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Jim and Linda Schulz
Missionaries Jim and Linda Schulz.

Missionaries in Venezuela, South Africa, Alaska, Belgium, India, Bolivia, Romania and more have benefitted greatly from the $200,000 the annual national Girls Ministries Coins for Kids missions giving program typically raises each year.

Yet, with new annual focuses every year, past years' projects can sometimes be forgotten. But in the land of the midnight sun, Alaska, the Coins for Kids 2012 giving project to help build a permanent building at a camp for children, has come to pass.

But it was more of a miracle in the making than anyone ever imagined.

The creation of Camp "Agaiutim Nune," which means "The Place of God," and is also known as Camp AN, began with a miracle. The pristine property was donated to AG missionaries Jim and Linda Shulz to create a camp for children.

Camp AN David Huff
Volunteer David Huff with wood beams traveling up the Yukon River to Camp AN.

However, Camp AN may also be a dictionary's definition of "middle of nowhere." Located on the banks of the Yukon River in Western Alaska, with no roads in or out, and accessible only by boat, Camp AN's nearest neighbor is a small village 17 miles away . . . the nearest city is 500 miles away.

But not to be detoured, the Schulzes have been operating the annual camp since 1996. Their focus is on demonstrating God's love and compassion to girls and boys, who are mostly from the Yupik Eskimo tribe, and introducing them to Christ.  However, with limited resources, the camp has had to utilize tents for church services, cooking, eating and sleeping, which had to be shipped in, set up, taken down, and stored every year.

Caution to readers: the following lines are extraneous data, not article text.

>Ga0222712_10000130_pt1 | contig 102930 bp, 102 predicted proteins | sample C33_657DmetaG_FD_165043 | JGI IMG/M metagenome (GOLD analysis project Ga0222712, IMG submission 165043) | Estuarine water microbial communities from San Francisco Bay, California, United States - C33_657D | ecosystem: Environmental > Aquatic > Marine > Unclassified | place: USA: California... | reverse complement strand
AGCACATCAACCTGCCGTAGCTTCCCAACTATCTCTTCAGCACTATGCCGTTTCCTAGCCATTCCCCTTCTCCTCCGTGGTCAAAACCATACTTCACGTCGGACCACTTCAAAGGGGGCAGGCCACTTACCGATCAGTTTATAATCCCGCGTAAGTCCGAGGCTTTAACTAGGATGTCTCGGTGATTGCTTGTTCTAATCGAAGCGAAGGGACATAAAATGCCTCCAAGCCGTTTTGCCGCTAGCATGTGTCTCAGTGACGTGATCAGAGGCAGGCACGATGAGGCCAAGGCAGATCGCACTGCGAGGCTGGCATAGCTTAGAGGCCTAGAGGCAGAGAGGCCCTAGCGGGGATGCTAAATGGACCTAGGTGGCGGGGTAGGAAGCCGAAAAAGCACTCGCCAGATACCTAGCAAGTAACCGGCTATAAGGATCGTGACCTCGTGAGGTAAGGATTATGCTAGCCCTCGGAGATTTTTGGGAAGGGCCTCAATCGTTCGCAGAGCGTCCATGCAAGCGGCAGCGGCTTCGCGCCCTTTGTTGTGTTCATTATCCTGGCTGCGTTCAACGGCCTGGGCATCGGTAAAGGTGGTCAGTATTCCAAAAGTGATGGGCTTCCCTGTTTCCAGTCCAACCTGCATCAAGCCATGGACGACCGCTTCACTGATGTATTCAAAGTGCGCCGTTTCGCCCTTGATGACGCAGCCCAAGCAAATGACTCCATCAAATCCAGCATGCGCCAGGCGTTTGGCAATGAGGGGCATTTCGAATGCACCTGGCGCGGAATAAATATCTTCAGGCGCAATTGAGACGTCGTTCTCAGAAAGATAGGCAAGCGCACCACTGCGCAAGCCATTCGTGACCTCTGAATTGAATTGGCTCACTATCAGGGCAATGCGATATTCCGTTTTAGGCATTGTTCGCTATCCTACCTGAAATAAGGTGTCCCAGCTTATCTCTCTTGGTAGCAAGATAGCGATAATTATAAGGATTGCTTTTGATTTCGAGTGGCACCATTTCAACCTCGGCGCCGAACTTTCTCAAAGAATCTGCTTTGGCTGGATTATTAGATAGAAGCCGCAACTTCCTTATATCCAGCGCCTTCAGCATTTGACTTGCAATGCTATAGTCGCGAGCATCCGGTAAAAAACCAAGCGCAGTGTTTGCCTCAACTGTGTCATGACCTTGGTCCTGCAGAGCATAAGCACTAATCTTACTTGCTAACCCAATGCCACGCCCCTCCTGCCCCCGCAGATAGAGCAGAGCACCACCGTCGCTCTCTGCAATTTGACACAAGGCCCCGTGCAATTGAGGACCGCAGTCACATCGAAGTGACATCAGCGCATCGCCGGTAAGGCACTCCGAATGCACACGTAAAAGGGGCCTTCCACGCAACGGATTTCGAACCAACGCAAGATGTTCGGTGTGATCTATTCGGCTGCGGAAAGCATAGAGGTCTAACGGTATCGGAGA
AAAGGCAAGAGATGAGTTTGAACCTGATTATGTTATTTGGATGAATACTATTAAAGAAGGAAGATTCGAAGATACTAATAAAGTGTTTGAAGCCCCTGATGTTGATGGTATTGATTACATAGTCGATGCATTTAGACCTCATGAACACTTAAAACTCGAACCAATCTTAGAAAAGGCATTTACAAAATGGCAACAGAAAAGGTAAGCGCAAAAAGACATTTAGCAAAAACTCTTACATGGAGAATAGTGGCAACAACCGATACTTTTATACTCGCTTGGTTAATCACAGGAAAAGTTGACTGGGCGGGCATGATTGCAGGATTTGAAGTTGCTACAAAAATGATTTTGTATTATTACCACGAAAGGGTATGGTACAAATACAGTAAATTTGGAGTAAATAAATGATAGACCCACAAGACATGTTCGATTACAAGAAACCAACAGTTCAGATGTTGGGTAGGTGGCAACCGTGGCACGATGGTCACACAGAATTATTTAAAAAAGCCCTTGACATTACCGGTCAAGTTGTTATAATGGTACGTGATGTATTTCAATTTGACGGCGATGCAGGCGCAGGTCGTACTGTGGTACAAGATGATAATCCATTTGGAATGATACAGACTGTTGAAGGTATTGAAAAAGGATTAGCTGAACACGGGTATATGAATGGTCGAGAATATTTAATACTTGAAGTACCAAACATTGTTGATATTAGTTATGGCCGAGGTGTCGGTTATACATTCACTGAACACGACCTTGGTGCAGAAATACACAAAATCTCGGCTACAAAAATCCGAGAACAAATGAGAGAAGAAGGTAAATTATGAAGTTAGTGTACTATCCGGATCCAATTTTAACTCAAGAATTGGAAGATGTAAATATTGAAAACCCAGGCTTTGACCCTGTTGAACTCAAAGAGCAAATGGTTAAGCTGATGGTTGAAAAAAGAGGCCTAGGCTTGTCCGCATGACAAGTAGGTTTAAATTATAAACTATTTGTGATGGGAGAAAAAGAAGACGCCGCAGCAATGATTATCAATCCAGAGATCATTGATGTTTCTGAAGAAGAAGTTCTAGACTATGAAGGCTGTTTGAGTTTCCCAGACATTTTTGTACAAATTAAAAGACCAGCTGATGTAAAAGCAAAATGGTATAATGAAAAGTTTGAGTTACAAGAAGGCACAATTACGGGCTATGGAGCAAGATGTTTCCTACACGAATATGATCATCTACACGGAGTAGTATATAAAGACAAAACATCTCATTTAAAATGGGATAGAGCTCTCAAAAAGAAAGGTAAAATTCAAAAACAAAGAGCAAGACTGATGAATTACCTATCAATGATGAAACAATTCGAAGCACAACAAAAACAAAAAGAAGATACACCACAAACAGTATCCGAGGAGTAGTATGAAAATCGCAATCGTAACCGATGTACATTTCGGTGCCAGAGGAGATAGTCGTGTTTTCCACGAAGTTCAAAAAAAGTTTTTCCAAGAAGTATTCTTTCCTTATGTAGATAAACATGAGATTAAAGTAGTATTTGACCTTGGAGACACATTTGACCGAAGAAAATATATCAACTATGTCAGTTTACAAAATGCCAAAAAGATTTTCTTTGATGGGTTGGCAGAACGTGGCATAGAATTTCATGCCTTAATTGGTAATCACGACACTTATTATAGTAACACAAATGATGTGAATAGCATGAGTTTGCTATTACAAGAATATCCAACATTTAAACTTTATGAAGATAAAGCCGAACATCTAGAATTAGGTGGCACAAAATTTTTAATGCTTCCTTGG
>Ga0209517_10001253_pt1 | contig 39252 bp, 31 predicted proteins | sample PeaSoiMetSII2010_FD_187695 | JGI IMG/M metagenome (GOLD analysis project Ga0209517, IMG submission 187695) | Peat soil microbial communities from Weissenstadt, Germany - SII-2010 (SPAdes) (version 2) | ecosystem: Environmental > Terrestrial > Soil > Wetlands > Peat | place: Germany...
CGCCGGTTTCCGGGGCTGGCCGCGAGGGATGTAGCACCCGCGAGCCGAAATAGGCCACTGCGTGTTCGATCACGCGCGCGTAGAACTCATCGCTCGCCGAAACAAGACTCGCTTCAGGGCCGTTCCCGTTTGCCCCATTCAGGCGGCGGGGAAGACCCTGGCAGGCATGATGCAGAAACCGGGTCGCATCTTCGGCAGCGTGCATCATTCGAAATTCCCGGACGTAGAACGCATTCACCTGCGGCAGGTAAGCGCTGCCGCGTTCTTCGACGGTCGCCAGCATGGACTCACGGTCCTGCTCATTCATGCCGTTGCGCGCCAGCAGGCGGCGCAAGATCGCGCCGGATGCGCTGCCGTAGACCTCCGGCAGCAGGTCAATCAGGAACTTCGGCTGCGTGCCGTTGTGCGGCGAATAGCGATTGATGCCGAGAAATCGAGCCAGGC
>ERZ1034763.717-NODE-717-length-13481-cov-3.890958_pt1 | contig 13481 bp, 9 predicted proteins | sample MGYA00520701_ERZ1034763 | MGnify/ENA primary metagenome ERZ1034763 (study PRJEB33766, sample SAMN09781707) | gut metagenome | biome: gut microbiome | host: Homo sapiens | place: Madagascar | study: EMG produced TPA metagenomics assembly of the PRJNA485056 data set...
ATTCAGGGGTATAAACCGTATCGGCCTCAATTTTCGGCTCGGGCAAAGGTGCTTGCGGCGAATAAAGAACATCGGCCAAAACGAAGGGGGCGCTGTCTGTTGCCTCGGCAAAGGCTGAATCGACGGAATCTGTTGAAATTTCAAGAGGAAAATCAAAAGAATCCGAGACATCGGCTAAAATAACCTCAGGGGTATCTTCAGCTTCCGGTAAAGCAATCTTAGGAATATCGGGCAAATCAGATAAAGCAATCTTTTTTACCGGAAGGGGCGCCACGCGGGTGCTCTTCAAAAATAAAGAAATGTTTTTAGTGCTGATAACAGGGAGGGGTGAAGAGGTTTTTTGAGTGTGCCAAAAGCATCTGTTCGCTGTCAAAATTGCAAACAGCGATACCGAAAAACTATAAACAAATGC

Middle of Nowhere
Where is the "middle of nowhere"? How about Western Alaska, on the Yukon River, 500 miles from the nearest city with the only access being by boat? That is Camp AN!

In a more temperate zone, tents may be the ideal camp experience. But at Camp AN, the daily average temperature during camp is about 38 degrees. The building of a permanent multipurpose building that would protect campers and staff from nature seemed like the best of plans.

Yet even the best of plans hit roadblocks. After the strong giving effort through Coins for Kids to make the building possible, the Schulzes learned that barges couldn't navigate the river to their remote location — there was no way to transport the large, heavy steal beams or other equipment and supplies necessary to the building site.